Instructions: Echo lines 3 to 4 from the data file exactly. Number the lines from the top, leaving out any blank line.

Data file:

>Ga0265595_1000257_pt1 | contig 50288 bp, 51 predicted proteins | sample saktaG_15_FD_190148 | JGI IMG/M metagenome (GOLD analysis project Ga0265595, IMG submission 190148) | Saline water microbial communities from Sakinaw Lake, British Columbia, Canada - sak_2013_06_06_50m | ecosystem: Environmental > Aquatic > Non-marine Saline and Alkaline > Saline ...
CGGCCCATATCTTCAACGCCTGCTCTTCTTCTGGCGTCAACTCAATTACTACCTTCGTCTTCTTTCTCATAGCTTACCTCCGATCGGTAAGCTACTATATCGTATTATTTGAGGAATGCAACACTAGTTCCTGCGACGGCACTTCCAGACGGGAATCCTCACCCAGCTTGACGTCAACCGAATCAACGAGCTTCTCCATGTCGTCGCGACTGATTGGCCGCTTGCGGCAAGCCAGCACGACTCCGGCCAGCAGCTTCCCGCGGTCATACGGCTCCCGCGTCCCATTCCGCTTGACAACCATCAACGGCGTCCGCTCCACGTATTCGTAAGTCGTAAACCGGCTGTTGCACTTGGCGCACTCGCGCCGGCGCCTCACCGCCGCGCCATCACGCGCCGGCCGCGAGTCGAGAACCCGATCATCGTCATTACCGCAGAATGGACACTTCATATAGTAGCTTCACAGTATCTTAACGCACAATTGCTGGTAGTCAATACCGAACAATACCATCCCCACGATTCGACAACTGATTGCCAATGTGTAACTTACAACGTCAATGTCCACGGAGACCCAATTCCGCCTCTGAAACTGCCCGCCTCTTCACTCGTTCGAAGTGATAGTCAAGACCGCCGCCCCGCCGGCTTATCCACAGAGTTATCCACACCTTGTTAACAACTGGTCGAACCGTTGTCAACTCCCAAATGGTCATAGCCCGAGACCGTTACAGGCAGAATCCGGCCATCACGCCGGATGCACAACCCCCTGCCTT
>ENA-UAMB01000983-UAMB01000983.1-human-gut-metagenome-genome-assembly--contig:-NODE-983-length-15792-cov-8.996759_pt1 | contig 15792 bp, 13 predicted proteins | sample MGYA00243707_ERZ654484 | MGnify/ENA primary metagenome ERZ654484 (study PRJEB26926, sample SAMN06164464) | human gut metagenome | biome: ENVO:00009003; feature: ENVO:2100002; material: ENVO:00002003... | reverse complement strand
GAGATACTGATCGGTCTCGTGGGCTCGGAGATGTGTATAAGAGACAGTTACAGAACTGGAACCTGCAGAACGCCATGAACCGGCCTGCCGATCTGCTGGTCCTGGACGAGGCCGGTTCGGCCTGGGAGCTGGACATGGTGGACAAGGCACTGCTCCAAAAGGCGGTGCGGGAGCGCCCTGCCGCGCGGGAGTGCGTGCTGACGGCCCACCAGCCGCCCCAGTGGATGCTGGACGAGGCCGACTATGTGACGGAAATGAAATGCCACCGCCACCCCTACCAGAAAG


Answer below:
>ENA-UAMB01000983-UAMB01000983.1-human-gut-metagenome-genome-assembly--contig:-NODE-983-length-15792-cov-8.996759_pt1 | contig 15792 bp, 13 predicted proteins | sample MGYA00243707_ERZ654484 | MGnify/ENA primary metagenome ERZ654484 (study PRJEB26926, sample SAMN06164464) | human gut metagenome | biome: ENVO:00009003; feature: ENVO:2100002; material: ENVO:00002003... | reverse complement strand
GAGATACTGATCGGTCTCGTGGGCTCGGAGATGTGTATAAGAGACAGTTACAGAACTGGAACCTGCAGAACGCCATGAACCGGCCTGCCGATCTGCTGGTCCTGGACGAGGCCGGTTCGGCCTGGGAGCTGGACATGGTGGACAAGGCACTGCTCCAAAAGGCGGTGCGGGAGCGCCCTGCCGCGCGGGAGTGCGTGCTGACGGCCCACCAGCCGCCCCAGTGGATGCTGGACGAGGCCGACTATGTGACGGAAATGAAATGCCACCGCCACCCCTACCAGAAAG